Does a tomato a day keep the doctor away?

There’s a growing list of health benefits associated with the “golden apple”

My backyard tomatoes- Black Krim and Matina

My backyard tomatoes- Black Krim and Matina

During the summer, there’s nothing more tantalizing than a home grown sliced tomato, topped with fresh basil and drizzled with a fruity extra virgin olive oil.

In nutrition circles, tomatoes are often thought of only in terms of the perks provided by lycopene, the pigment responsible for their red colour.  But these globes of goodness offer so much more. They also supply beta carotene, potassium, vitamin C, folate, vitamin E and a wide range of phytochemicals. And it’s these compounds that are now the centre of much research.

In a study,  published in the International Journal of Food Sciences & Nutrition,  in  subjects with type 2 diabetes – people at the greatest risk of developing heart disease –  consuming tomatoes on a daily basis went hand in hand with reduced blood pressure readings in addition to favourable effects on blood cholesterol levels. Other research  shows that tomatoes offer these same benefits in subjects without diabetes.

While many of the tomato’s nutrients are well known, others with less recognized names such as ferulic acid and saponins are responsible for a host of actions.  Japanese research isolated compounds that impact the liver leading to these  positive effects on blood cholesterol and triglyceride readings.

Tomatoes first became nutritional superstars over a decade and a half ago when Harvard researchers found that in a group of 47,000 male health professionals, those who consumed the most tomato products over a six-year period had significantly fewer cases of prostate cancer.

They then zeroed in on lycopene, the carotenoid found in these foods.  Lycopene has also been found to have powerful antioxidant action, one of the ways in which it’s connected to defending against certain cancers and heart diseases. University of Toronto researchers, though, added tomatoes with their lycopene to the list of foods offering protection against the bone-thinning disease, osteoporosis.  They found that through its antioxidant action,   the lycopene found in tomatoes – the equivalent to two glasses of tomato juice – prevented bone-thinning in their study subjects.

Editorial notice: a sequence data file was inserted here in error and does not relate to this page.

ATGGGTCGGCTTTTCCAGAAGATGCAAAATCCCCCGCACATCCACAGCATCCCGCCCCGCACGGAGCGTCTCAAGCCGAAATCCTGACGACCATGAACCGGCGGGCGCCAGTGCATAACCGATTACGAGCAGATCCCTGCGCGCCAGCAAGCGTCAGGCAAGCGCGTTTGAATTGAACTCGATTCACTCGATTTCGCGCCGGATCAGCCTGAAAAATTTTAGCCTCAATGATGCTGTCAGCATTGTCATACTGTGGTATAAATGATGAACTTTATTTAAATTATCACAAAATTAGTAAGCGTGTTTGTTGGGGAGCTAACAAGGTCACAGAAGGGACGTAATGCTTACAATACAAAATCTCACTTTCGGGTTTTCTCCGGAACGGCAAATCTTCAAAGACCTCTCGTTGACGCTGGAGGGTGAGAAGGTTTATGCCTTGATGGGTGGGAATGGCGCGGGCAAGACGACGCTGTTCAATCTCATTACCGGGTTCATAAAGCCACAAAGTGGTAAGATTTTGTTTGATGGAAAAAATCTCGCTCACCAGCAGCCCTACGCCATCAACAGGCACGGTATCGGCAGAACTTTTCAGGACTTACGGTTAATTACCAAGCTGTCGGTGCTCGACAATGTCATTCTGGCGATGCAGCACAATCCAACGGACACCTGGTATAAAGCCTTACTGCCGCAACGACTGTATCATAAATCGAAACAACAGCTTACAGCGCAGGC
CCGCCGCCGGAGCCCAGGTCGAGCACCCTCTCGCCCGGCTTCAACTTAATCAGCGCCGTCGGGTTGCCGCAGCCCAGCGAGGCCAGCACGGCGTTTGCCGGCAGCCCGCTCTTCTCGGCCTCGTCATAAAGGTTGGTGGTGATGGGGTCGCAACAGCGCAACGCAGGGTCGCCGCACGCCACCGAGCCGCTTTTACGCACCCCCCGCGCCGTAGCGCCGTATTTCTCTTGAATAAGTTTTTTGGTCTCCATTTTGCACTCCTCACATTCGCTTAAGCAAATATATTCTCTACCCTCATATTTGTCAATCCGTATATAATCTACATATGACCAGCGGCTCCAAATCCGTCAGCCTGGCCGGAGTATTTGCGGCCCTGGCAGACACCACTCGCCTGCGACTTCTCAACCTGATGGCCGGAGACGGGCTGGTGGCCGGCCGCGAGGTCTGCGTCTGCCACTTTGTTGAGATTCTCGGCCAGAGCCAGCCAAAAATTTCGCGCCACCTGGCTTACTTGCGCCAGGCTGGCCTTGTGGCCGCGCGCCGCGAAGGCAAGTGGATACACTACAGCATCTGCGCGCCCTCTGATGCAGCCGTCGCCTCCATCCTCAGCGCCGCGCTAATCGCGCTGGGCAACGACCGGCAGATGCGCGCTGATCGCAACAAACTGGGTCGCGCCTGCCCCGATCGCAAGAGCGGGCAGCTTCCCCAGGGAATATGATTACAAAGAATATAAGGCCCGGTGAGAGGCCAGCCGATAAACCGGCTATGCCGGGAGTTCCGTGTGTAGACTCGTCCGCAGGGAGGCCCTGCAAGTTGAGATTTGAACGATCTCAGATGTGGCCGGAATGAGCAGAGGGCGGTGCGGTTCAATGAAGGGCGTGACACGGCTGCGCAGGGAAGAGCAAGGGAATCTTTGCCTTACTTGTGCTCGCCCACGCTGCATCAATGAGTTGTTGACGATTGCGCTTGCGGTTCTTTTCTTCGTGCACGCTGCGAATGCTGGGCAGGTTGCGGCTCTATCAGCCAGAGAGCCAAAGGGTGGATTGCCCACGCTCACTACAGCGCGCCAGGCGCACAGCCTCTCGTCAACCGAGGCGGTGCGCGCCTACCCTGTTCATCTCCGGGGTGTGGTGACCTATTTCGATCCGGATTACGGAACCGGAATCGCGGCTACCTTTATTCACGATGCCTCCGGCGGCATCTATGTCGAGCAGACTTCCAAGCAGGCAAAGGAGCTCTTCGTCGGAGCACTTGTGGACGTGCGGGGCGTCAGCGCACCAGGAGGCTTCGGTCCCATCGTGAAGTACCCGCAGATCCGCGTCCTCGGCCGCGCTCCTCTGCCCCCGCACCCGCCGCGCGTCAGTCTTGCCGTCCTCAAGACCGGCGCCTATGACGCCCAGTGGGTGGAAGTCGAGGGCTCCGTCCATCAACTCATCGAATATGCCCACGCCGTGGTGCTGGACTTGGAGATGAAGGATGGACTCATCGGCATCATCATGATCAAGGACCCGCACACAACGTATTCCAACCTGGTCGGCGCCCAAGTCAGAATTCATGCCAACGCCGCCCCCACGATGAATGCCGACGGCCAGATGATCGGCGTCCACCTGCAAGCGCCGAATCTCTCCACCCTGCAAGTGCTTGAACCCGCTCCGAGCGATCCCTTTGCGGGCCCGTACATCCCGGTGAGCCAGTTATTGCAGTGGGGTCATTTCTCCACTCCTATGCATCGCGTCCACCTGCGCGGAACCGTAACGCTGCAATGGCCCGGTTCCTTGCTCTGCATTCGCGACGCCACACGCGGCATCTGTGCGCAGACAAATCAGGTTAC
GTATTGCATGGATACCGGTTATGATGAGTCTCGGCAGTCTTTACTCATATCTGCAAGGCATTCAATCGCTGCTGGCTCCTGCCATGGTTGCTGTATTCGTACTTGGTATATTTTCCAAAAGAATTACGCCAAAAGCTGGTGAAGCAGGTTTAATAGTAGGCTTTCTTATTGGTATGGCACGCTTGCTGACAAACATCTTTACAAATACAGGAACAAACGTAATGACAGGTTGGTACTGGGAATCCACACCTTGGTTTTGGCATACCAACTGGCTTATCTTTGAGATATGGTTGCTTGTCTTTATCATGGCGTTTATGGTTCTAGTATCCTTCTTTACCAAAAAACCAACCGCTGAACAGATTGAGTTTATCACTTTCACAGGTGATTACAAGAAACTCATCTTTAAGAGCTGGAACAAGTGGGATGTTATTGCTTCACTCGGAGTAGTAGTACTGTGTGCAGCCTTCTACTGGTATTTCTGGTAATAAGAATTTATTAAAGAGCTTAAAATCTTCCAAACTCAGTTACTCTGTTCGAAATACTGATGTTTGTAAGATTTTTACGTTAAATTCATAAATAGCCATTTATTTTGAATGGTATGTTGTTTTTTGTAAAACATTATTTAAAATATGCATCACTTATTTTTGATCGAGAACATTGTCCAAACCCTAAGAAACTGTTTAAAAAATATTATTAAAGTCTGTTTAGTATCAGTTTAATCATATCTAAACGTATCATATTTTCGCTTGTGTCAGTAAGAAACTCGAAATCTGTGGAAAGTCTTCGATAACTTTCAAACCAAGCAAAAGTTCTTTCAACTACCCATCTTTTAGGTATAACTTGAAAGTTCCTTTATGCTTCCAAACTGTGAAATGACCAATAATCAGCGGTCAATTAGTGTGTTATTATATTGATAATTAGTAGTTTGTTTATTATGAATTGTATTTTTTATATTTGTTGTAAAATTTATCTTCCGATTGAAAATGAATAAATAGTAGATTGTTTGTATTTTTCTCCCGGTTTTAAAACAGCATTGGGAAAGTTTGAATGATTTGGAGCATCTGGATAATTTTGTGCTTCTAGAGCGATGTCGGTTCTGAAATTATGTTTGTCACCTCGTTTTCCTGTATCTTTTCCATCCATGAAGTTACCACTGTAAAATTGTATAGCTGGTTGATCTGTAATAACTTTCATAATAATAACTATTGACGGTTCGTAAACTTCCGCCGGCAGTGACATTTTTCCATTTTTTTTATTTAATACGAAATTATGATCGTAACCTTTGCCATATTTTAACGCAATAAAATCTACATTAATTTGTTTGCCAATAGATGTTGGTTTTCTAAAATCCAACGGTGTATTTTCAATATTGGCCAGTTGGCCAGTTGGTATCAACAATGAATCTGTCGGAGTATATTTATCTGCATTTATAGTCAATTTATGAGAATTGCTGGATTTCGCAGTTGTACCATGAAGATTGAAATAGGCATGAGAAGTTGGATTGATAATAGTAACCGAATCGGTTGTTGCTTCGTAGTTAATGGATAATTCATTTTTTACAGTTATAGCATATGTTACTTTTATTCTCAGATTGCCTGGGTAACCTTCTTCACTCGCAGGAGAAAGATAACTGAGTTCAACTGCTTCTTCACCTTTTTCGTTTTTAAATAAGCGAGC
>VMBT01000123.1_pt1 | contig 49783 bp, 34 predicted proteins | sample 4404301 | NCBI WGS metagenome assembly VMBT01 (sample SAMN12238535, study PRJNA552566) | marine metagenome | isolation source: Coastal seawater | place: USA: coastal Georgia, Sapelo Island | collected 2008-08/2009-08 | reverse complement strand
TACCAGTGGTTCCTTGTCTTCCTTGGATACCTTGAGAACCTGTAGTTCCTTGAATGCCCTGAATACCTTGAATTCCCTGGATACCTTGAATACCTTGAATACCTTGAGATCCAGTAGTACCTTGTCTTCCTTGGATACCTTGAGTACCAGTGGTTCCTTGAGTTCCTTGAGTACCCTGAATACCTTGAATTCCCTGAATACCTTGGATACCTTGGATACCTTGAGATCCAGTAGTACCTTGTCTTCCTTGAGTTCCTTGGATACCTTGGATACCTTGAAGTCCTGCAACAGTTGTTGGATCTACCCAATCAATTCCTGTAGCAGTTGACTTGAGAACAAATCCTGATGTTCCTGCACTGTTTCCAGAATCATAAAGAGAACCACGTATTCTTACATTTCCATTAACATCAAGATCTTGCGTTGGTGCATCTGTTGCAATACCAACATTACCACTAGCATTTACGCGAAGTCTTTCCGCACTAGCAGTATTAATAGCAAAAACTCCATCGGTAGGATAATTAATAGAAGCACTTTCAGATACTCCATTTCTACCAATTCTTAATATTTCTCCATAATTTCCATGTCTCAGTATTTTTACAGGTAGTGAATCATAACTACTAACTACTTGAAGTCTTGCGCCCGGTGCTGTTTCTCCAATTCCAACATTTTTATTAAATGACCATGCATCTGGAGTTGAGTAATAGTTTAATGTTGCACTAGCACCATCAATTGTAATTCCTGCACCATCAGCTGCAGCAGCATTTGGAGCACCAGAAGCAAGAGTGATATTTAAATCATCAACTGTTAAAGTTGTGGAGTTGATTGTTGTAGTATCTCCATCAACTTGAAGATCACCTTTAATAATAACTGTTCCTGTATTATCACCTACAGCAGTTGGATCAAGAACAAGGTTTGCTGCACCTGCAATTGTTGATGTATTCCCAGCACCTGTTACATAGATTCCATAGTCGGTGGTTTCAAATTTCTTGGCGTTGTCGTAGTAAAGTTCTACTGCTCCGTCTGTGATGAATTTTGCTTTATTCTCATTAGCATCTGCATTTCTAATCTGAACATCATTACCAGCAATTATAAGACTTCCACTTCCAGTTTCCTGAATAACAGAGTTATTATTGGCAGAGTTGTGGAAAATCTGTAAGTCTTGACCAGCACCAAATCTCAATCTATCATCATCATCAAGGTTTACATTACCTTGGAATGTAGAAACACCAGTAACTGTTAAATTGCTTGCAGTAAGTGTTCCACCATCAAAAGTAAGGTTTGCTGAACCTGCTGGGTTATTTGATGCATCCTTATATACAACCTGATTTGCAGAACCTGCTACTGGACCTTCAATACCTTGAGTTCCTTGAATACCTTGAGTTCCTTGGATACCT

Red tomatoes, the kind you see most often at the supermarket nowadays, were just one of the varieties commonly eaten. Their name in Italian, pomodoro, means “golden apple” which suggests that tomatoes were once more likely yellow. Heirloom varieties, which are older types of plants that have not been hybridized, often include purple-coloured and even striped green tomatoes.  And each of these colours offers assorted perks like antioxidant action.

But even if you stick with good ol’ red tomatoes, there’s evidence that which part you eat impacts the benefits you’ll reap. For example, the gel around the tomato seeds act as potent protectors against developing blood clots which can lead to a heart attack or stroke. But this leads to an issue of how you prepare tomatoes when cooking. Recipes that call for seeding the tomatoes for a smoother texture can shortchange you of these benefits, as can peeling them. Much of the lycopene is found right in the tomato peel. So while you may want to peel and seed your tomatoes for a special dish, consider skipping that step for everyday eating.